Choose one of the items from your list that isn’t represented in your resume. Then, spend some time thinking about your experience and accomplishments. It’s possible there’s a match that just wasn’t on your resume before, so dig deep and see if you can find one.
As you do, don’t focus solely on your work experience. Volunteering, academic, freelancing, and similar kinds of experience count, too.
If you can think of an example, jot it down. Then, move onto the next item on your list that you need to try to cover. Keep going until you’ve found as many new matches as possible.
Determine If You’re a Good Fit
Now, there’s a good chance you don’t have an example or relevant experience for everything that was on your list. And that’s okay. You don’t have to match everything to be a worthwhile candidate.
Generally, if you have about 75 percent of what the hiring manager is after, you’re in pretty good shape. You may even land an interview with 50 percent of the requirements, especially if you have hard-to-find, in-demand skills.
So, see how much of the must-haves you cover. If you’re at or above the 50 percent mark, then go ahead and apply. If not, then you may be better off finding a different opportunity.
Using the Tailoring Method to Highlight Relevant Experience
Alright, at this point, you have quite a few examples of your relevant experience. But how do you highlight them in a way that matters? After all, your goal is the catch the hiring manager’s eye, and you don’t want to leave things to chance.
Luckily, there’s a great strategy that is designed to make highlighting your relevant experience easier. Say hello to the Tailoring Method
We’ve covered the Tailoring Method in-depth before, but the gist is that the Tailoring Method is a tool for highlighting the skills, traits, and experiences that the hiring manager values most. It ensures that your interview answers and resume are as targeted to their needs and preferences as possible. And, when you use that approach, your odds of standing out go up tons.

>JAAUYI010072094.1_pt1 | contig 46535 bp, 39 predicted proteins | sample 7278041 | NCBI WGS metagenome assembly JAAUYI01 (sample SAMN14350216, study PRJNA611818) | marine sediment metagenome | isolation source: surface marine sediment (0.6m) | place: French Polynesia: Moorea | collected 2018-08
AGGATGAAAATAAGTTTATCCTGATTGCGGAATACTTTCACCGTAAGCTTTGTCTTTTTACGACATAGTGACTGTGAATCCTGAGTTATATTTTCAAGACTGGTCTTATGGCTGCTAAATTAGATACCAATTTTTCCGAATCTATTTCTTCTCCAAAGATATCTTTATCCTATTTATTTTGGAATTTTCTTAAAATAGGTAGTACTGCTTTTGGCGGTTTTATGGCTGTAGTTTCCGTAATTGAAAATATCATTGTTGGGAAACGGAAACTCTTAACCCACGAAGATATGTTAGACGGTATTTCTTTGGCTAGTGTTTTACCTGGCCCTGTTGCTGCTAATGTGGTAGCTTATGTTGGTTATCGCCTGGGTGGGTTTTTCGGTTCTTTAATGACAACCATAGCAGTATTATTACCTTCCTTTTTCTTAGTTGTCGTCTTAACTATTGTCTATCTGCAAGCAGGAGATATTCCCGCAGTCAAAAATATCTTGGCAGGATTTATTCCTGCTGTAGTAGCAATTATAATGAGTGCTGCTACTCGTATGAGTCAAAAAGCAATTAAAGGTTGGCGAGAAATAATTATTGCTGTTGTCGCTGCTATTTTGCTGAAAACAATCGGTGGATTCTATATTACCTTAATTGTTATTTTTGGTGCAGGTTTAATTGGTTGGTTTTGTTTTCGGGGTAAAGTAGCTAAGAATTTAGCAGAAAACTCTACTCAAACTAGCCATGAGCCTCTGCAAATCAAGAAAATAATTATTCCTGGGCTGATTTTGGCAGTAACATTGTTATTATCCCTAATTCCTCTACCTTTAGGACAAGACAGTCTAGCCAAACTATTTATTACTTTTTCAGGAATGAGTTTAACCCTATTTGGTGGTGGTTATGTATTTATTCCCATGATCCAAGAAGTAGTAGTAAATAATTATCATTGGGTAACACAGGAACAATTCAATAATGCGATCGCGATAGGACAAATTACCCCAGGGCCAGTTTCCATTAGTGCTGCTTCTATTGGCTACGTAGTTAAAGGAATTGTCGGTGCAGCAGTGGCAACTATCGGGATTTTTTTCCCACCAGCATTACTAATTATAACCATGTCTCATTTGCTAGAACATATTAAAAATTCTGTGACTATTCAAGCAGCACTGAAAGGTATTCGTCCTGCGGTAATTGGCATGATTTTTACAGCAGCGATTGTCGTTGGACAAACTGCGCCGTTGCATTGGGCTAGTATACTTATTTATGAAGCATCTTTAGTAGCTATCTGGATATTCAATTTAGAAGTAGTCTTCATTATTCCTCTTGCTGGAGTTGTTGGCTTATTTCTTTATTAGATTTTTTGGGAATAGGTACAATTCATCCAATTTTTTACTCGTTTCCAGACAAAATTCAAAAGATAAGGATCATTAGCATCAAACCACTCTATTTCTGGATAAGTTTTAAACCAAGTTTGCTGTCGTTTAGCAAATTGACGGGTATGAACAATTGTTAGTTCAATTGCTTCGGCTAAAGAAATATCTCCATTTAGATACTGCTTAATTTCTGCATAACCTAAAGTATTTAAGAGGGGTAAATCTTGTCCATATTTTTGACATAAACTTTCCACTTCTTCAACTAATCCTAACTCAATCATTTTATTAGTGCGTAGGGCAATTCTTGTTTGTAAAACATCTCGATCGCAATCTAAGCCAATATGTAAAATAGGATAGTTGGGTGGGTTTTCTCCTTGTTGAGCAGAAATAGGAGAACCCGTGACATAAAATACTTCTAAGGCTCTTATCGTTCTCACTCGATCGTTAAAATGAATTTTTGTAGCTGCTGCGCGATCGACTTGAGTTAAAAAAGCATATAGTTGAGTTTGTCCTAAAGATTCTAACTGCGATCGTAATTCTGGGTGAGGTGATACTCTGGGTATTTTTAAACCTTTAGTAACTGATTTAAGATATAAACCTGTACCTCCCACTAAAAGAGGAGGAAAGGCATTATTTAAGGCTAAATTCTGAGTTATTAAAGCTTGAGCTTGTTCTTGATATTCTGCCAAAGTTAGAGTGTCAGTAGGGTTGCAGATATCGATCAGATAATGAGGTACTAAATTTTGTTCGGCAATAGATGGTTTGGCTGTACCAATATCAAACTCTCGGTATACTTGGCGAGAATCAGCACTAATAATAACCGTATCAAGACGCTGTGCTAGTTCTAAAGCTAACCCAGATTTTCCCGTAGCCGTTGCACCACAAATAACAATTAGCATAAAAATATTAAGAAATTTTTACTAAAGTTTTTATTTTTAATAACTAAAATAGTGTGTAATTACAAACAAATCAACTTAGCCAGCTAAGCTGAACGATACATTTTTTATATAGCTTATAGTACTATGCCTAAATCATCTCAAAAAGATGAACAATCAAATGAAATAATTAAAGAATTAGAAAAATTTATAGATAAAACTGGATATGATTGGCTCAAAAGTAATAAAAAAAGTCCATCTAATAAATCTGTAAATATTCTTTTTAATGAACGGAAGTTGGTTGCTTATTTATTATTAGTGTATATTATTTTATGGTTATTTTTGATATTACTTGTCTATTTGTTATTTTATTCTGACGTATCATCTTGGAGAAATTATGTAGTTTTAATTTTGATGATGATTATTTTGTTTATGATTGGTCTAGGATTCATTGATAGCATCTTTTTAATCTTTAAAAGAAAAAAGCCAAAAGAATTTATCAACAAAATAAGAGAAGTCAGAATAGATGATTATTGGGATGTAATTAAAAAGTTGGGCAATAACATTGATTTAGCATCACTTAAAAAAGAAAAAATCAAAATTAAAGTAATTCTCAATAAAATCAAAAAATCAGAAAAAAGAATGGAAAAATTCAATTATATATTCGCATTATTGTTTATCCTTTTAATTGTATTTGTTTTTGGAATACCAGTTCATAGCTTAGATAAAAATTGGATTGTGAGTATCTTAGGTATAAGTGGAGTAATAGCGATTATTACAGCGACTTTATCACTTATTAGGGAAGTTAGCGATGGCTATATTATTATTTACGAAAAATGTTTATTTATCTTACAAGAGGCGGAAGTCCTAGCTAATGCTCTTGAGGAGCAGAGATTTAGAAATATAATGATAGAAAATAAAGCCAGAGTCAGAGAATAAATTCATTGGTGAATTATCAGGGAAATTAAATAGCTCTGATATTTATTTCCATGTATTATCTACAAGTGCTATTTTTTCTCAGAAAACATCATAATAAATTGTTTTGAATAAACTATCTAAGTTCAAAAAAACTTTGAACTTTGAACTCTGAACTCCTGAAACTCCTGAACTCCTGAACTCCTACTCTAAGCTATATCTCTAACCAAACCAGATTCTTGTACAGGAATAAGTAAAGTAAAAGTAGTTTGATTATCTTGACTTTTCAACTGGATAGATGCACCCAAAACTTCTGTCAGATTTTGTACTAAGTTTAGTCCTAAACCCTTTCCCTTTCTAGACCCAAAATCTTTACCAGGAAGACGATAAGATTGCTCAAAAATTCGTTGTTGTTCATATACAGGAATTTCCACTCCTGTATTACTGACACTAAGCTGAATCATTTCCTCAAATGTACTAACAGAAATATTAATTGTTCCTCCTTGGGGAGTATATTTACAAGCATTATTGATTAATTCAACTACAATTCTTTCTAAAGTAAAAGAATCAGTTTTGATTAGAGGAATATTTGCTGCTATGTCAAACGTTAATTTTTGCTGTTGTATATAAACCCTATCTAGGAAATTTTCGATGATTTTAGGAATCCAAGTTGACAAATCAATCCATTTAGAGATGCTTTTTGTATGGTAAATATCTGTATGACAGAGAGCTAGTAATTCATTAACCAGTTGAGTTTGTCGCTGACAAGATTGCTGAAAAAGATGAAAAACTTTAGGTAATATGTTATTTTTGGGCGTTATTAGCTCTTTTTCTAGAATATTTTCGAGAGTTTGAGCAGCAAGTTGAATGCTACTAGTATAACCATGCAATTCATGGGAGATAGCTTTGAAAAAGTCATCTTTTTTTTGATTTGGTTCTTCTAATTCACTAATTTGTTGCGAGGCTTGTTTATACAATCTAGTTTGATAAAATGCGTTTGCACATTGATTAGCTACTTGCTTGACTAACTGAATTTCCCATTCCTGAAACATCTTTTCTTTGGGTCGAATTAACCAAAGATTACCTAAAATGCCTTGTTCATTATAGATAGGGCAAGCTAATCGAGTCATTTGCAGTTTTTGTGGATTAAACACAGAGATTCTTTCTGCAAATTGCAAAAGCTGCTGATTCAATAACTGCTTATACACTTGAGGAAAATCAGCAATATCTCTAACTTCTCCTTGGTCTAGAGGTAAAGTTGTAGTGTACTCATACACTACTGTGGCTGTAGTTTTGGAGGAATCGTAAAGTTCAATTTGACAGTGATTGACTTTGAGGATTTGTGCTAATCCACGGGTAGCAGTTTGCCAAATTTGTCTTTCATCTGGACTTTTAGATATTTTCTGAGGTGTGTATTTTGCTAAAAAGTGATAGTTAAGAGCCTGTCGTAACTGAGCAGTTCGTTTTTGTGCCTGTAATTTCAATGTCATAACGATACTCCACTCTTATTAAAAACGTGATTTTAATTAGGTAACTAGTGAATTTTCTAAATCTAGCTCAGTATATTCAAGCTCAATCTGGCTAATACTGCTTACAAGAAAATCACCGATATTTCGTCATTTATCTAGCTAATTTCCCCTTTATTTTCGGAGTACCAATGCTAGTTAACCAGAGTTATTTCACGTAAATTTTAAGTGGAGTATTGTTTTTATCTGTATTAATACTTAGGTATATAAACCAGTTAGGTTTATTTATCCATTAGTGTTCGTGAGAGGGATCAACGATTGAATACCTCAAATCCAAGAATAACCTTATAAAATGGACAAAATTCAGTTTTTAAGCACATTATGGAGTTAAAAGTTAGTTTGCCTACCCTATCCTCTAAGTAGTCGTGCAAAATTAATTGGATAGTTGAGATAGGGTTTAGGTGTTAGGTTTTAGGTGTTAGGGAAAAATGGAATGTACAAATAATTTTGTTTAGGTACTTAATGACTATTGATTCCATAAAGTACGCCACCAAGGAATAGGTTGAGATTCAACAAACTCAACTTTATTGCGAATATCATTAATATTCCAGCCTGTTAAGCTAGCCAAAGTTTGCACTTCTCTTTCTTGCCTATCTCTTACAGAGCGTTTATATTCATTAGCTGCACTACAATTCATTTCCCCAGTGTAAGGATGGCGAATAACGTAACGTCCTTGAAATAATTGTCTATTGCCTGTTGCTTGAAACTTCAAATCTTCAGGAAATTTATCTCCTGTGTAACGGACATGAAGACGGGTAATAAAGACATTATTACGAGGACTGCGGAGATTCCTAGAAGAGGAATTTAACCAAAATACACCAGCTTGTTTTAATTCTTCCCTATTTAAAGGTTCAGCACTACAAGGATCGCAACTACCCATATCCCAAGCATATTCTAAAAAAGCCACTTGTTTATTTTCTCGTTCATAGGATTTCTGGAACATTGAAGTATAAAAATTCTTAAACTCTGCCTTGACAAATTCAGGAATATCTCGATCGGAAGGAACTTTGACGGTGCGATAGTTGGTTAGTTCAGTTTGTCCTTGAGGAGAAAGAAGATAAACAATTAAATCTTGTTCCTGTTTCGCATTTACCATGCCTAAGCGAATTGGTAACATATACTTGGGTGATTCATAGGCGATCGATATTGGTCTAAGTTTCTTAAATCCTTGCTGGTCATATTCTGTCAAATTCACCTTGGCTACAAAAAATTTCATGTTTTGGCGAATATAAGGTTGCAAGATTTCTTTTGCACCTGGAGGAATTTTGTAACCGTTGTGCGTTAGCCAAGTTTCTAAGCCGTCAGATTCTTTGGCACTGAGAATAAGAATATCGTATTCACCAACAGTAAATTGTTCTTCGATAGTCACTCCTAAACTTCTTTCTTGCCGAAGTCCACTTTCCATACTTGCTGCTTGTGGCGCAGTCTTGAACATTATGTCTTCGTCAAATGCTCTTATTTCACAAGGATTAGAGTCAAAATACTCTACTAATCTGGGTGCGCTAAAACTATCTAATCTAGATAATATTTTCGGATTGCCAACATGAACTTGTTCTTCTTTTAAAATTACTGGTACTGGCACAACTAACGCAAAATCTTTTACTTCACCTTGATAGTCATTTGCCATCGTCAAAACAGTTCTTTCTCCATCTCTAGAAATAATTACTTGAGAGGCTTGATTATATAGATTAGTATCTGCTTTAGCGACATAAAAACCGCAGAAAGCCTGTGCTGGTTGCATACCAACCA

How to Highlight Relevant Experience in Your Resume
Is it time for you to update your resume, and you aren’t entirely sure how to make your relevant experience shine? No worries. We’ve got you. Here’s a step-by-step approach for revamping your resume to make sure your relevant experience is center stage.
Update (or Add) Your Professional Summary
A professional summary sits right below your contact information on your resume. It’s a spot to highlight what you bring to the table, using just a sentence or two to showcase the best of what you have to offer.
When you update or write your professional summary, choose an achievement or highlight that matches with a top must-have from the job description. That way, you can emphasize that you’re a great fit right away.
Rework Your Skills Section
After a professional summary, many candidates have a short skills section. Review yours and make sure that any must-have skills and traits make an appearance here. When you include a skill, use the same words and phrases you see in the job ad. This increases the odds that automated screeners will see you as a match, so it’s an important step.